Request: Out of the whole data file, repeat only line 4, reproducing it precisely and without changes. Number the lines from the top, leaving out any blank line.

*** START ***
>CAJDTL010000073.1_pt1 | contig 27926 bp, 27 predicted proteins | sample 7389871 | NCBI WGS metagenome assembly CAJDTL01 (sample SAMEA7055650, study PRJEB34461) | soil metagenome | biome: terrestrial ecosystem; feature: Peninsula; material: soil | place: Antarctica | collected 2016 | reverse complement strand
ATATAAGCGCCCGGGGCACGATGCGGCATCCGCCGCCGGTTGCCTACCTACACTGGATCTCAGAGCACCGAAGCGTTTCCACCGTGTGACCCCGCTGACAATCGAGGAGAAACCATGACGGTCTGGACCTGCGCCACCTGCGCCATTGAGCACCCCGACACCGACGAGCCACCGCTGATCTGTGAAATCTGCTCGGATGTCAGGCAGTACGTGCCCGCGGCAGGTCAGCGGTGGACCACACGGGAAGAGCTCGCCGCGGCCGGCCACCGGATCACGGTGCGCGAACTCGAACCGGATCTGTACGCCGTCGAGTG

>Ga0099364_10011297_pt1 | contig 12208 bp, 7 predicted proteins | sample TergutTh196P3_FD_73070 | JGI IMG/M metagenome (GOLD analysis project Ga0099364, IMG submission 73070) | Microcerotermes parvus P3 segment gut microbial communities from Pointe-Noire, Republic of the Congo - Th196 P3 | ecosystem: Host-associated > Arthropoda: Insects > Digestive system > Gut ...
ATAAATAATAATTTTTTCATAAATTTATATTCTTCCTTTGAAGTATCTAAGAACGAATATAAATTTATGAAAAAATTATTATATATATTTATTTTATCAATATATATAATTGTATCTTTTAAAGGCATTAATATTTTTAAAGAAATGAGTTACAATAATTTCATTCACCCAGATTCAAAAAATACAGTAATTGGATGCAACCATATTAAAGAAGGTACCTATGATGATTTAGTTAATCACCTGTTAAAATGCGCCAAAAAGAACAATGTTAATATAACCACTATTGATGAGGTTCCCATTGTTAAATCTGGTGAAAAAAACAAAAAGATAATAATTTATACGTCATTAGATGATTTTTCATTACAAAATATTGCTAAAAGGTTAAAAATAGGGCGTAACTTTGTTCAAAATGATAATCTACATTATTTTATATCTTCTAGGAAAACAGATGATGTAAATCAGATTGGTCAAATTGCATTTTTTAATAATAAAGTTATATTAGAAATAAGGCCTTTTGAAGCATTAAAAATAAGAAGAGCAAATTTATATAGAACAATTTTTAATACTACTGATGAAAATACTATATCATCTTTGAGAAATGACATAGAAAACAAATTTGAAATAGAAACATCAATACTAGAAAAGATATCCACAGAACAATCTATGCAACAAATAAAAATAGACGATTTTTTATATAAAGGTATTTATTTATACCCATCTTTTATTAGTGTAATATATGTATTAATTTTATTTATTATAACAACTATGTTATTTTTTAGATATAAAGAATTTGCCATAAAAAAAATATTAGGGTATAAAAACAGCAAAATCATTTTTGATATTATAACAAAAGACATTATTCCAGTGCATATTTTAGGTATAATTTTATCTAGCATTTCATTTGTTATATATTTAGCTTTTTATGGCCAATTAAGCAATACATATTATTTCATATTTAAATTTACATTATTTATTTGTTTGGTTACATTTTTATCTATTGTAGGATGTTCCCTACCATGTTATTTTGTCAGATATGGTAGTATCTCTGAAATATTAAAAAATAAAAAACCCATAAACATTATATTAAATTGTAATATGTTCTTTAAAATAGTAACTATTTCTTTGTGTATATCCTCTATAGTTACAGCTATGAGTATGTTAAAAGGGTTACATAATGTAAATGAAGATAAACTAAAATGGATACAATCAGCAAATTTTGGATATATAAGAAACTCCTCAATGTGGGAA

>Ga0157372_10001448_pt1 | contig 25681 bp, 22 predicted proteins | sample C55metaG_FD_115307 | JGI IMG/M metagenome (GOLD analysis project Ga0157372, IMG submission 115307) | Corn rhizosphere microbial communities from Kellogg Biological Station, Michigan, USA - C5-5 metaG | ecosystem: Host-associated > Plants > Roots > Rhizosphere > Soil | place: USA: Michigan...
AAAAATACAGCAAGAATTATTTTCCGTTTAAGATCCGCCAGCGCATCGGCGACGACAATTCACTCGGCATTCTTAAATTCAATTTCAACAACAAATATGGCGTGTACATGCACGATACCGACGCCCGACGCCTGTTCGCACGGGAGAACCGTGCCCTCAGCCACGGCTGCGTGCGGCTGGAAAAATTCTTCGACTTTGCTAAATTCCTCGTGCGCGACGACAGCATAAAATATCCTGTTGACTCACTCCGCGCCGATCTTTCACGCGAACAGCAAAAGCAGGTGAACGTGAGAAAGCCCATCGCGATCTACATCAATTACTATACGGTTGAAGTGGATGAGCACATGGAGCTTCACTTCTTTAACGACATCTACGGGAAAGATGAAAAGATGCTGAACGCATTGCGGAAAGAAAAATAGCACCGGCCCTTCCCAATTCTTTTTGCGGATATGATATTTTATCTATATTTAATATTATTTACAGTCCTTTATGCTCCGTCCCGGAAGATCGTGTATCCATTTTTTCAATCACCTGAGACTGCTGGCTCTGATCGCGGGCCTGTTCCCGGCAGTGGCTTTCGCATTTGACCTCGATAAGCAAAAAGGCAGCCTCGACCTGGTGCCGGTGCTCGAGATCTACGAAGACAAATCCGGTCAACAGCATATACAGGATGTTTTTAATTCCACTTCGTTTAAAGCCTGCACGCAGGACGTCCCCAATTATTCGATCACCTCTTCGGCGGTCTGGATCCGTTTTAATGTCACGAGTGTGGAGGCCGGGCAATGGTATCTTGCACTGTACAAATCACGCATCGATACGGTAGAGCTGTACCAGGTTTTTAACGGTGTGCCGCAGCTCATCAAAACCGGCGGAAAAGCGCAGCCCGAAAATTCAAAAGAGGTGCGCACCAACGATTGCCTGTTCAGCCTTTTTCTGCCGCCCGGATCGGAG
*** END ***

ATAAATAATAATTTTTTCATAAATTTATATTCTTCCTTTGAAGTATCTAAGAACGAATATAAATTTATGAAAAAATTATTATATATATTTATTTTATCAATATATATAATTGTATCTTTTAAAGGCATTAATATTTTTAAAGAAATGAGTTACAATAATTTCATTCACCCAGATTCAAAAAATACAGTAATTGGATGCAACCATATTAAAGAAGGTACCTATGATGATTTAGTTAATCACCTGTTAAAATGCGCCAAAAAGAACAATGTTAATATAACCACTATTGATGAGGTTCCCATTGTTAAATCTGGTGAAAAAAACAAAAAGATAATAATTTATACGTCATTAGATGATTTTTCATTACAAAATATTGCTAAAAGGTTAAAAATAGGGCGTAACTTTGTTCAAAATGATAATCTACATTATTTTATATCTTCTAGGAAAACAGATGATGTAAATCAGATTGGTCAAATTGCATTTTTTAATAATAAAGTTATATTAGAAATAAGGCCTTTTGAAGCATTAAAAATAAGAAGAGCAAATTTATATAGAACAATTTTTAATACTACTGATGAAAATACTATATCATCTTTGAGAAATGACATAGAAAACAAATTTGAAATAGAAACATCAATACTAGAAAAGATATCCACAGAACAATCTATGCAACAAATAAAAATAGACGATTTTTTATATAAAGGTATTTATTTATACCCATCTTTTATTAGTGTAATATATGTATTAATTTTATTTATTATAACAACTATGTTATTTTTTAGATATAAAGAATTTGCCATAAAAAAAATATTAGGGTATAAAAACAGCAAAATCATTTTTGATATTATAACAAAAGACATTATTCCAGTGCATATTTTAGGTATAATTTTATCTAGCATTTCATTTGTTATATATTTAGCTTTTTATGGCCAATTAAGCAATACATATTATTTCATATTTAAATTTACATTATTTATTTGTTTGGTTACATTTTTATCTATTGTAGGATGTTCCCTACCATGTTATTTTGTCAGATATGGTAGTATCTCTGAAATATTAAAAAATAAAAAACCCATAAACATTATATTAAATTGTAATATGTTCTTTAAAATAGTAACTATTTCTTTGTGTATATCCTCTATAGTTACAGCTATGAGTATGTTAAAAGGGTTACATAATGTAAATGAAGATAAACTAAAATGGATACAATCAGCAAATTTTGGATATATAAGAAACTCCTCAATGTGGGAA